Hand-eye coordination. Drivers of heavy trucks and tractor-trailers must be able to coordinate their legs, hands, and eyes simultaneously so that they will react appropriately to the situation around them and drive the vehicle safely.

Hearing ability. Truck drivers need good hearing. Federal regulations require that a driver be able to hear a forced whisper in one ear at 5 feet (with or without the use of a hearing aid).

Physical health. Federal regulations do not allow people to become truck drivers if they have a medical condition, such as high blood pressure or epilepsy, which may interfere with their ability to operate a truck. The Federal Motor Carrier Safety Administration website has a full list of medical conditions that disqualify someone from driving a long-haul truck.

Visual ability. Truck drivers must be able to pass vision tests. Federal regulations require a driver to have at least 20/40 vision with a 70-degree field of vision in each eye and the ability to distinguish the colors on a traffic light.

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Lead Driver jobs

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Lead Driver Career Paths

Lead Driver
Operation Supervisor Operations Manager General Manager
Area Manager
7 Yearsyrs
Mechanic Security Officer Night Auditor
Assistant General Manager
5 Yearsyrs
Maintenance Technician Field Service Technician Service Manager
Branch Manager
6 Yearsyrs
Foreman Forklift Operator Warehouse Manager
Distribution Manager
7 Yearsyrs
Operations Manager General Manager
District Manager
7 Yearsyrs
Transportation Supervisor Warehouse Manager Dispatcher
Fleet Manager
7 Yearsyrs
Mechanic Forklift Operator Carpenter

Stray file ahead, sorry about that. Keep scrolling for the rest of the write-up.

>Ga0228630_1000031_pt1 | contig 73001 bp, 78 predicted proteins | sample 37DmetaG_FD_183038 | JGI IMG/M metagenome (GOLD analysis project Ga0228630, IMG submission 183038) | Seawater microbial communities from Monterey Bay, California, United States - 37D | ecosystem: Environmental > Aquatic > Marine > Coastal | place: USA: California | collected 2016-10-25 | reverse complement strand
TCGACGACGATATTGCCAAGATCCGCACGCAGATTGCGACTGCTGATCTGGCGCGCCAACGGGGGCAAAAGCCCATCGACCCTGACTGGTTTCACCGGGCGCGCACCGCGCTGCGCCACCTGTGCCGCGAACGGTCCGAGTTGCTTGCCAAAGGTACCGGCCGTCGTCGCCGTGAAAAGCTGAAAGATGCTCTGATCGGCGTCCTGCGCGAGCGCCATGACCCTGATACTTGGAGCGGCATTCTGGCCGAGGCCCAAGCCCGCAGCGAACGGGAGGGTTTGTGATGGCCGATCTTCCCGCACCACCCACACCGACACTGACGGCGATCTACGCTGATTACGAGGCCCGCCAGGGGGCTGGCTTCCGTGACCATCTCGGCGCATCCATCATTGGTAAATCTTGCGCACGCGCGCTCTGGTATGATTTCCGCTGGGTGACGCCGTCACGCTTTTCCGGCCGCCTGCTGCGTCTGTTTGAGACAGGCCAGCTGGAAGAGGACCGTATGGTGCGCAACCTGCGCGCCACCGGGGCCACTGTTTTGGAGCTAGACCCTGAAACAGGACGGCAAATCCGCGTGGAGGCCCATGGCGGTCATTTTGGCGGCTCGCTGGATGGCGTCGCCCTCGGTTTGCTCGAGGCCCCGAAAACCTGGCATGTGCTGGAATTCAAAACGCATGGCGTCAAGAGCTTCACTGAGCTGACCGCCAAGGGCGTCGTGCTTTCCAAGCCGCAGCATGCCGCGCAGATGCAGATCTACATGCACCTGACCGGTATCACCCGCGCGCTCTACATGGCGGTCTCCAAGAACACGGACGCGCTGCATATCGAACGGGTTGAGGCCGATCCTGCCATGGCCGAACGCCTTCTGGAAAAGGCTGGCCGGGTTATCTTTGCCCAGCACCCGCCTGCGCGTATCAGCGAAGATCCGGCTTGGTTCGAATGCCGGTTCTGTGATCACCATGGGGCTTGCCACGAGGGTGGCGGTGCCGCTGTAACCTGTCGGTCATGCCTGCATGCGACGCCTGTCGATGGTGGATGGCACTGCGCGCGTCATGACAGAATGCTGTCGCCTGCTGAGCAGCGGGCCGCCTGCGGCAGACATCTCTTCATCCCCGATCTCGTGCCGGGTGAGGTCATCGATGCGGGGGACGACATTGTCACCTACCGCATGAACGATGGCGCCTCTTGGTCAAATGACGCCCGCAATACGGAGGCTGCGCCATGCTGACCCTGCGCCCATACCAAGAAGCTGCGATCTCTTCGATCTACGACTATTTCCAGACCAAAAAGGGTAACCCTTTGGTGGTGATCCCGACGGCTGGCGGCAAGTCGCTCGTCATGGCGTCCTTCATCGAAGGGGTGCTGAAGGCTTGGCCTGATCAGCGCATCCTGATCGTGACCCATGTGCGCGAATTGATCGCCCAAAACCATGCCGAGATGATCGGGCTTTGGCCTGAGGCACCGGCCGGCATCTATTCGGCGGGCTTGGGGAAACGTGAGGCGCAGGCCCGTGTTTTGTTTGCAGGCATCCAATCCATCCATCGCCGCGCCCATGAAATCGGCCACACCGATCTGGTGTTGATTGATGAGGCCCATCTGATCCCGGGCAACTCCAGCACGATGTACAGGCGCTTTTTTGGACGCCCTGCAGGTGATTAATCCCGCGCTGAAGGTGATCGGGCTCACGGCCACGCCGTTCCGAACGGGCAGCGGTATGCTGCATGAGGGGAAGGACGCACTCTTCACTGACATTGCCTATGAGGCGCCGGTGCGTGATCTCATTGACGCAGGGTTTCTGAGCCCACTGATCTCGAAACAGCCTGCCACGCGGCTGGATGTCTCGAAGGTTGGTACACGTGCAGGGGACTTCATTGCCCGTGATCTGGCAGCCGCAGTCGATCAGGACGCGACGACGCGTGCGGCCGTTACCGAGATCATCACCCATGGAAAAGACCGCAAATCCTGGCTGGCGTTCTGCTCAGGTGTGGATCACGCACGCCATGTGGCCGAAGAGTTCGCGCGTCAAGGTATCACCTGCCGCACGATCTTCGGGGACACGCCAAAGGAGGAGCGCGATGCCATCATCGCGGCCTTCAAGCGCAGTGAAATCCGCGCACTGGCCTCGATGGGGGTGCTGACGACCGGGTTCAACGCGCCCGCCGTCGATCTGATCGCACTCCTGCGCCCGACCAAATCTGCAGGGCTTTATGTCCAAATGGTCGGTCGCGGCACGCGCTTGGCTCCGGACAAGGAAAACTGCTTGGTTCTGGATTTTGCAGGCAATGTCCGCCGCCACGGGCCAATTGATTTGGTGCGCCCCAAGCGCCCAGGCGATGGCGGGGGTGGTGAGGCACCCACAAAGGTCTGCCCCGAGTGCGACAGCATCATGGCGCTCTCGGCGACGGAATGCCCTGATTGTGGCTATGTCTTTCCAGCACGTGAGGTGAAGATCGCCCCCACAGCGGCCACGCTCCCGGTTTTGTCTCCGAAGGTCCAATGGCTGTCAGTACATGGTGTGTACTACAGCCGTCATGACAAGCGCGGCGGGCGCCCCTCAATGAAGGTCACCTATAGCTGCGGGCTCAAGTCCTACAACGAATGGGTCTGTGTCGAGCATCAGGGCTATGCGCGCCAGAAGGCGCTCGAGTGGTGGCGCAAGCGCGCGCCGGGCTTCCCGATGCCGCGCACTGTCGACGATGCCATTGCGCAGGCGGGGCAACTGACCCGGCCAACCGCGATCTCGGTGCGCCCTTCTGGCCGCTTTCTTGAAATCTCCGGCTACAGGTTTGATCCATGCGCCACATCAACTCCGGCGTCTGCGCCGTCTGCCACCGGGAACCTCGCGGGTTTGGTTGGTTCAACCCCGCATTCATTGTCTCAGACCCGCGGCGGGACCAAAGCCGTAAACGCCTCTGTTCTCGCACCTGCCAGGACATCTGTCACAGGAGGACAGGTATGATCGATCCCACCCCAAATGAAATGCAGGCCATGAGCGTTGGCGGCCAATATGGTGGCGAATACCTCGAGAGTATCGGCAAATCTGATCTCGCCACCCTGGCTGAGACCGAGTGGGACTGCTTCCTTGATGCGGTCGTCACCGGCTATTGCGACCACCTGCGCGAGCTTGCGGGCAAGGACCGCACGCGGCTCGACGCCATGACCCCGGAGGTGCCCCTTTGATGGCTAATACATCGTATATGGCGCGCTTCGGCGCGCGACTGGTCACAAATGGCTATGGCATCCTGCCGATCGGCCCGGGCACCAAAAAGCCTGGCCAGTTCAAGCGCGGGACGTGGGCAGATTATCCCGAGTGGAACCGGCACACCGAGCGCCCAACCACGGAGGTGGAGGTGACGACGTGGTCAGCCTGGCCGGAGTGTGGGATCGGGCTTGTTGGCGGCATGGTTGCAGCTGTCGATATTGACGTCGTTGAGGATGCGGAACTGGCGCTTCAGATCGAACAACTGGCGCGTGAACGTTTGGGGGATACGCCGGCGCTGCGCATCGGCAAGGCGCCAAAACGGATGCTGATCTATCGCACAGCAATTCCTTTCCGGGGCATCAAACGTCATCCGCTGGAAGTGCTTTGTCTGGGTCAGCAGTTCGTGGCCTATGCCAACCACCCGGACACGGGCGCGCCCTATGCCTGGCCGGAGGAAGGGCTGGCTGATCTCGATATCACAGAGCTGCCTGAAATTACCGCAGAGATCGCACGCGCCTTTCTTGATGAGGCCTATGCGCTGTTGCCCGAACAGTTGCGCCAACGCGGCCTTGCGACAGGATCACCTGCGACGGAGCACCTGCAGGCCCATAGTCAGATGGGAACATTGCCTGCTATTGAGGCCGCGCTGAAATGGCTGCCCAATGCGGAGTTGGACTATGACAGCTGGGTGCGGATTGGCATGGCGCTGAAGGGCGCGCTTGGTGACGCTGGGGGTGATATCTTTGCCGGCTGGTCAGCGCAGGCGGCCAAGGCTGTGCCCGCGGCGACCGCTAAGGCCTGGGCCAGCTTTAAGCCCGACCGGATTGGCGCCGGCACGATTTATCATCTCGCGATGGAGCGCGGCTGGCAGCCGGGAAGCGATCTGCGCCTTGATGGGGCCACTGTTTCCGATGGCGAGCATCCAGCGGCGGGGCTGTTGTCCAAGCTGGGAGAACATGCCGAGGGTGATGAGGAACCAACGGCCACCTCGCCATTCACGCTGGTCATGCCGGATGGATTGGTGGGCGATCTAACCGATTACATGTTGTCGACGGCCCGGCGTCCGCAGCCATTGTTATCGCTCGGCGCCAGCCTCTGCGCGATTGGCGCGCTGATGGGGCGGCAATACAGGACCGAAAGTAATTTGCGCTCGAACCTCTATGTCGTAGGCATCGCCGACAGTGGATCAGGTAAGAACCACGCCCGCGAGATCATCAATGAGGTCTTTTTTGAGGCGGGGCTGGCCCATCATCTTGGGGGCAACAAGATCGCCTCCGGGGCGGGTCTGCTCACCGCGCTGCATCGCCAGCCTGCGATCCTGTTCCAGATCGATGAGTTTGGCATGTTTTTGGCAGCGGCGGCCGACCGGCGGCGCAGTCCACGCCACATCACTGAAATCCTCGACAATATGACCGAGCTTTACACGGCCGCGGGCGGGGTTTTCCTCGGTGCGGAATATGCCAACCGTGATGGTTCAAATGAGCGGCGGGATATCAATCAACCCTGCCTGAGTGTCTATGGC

General Contractor
6 Yearsyrs
Operations Manager Plant Manager
General Manager
7 Yearsyrs
Dispatcher Operator Foreman
General Superintendent
11 Yearsyrs
Warehouse Manager Distribution Manager
Logistics Manager
7 Yearsyrs
Crew Leader Foreman Maintenance Technician
Maintenance Director
11 Yearsyrs
Crew Leader Technician Service Manager
Operations Manager
7 Yearsyrs
Maintenance Technician Maintenance Manager Operations Manager
Plant Manager
11 Yearsyrs
Technician Maintenance Technician Production Supervisor
Production Manager
6 Yearsyrs
Warehouse Manager Material Handler Quality Control Inspector
Quality Control Manager
8 Yearsyrs
Operation Supervisor General Manager Account Executive
Sales Manager
5 Yearsyrs
Dispatcher Operations Coordinator Warehouse Supervisor
Shipping Manager
5 Yearsyrs
Technician Service Manager Operations Manager
Terminal Manager
9 Yearsyrs
Transportation Supervisor Operations Manager Terminal Manager
Transportation Manager
8 Yearsyrs
Foreman Maintenance Technician Production Supervisor
Warehouse Manager
5 Yearsyrs
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Lead Driver Demographics

Gender

  • Male

    83.1%
  • Female

    15.3%
  • Unknown

    1.6%

Ethnicity

  • White

    79.3%
  • Hispanic or Latino

    13.4%
  • Asian

    5.7%
  • Unknown

    1.2%
  • Black or African American

    0.5%
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Languages Spoken

  • Spanish

    68.8%
  • Portuguese

    2.6%
  • German

    2.6%
  • French

    2.6%
  • Arabic

    2.6%
  • Carrier

    2.6%
  • Swedish

    1.3%
  • Samoan

    1.3%
  • Thai

    1.3%
  • Norwegian

    1.3%
  • Bosnian

    1.3%
  • Serbian

    1.3%
  • Japanese

    1.3%
  • Gujarati

    1.3%
  • Persian

    1.3%
  • Hindi

    1.3%
  • Hmong

    1.3%
  • Polish

    1.3%
  • Italian

    1.3%
  • Korean

    1.3%
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Lead Driver Education

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Top Skills for A Lead Driver

DriveTrucksDeliveryTrucksSafetyProceduresQualityCustomerServiceVehicleMaintenanceNewDriversTractorTrailerSupervisePre-TripJobSitesCDLCompanyPoliciesPalletJacksEnsureCustomerSatisfactionCompanyVehiclesLogBookHazmatInventoryControlLoadTrucksDOT

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Top Lead Driver Skills

  1. Drive Trucks
  2. Delivery Trucks
  3. Safety Procedures
You can check out examples of real life uses of top skills on resumes here:
  • Drive trucks, vans, cars out of the city to get materials before deadlines.
  • Performed preventive maintenance of delivery trucks.
  • Train and supervise 10 employees; ensure adherence to all safety procedures, customer service and quality assurance standards.
  • Provided high quality customer service.
  • Performed basic vehicle maintenance tasks such as adding oil, fuel and radiator fluid and performing minor repairs...

Top Lead Driver Employers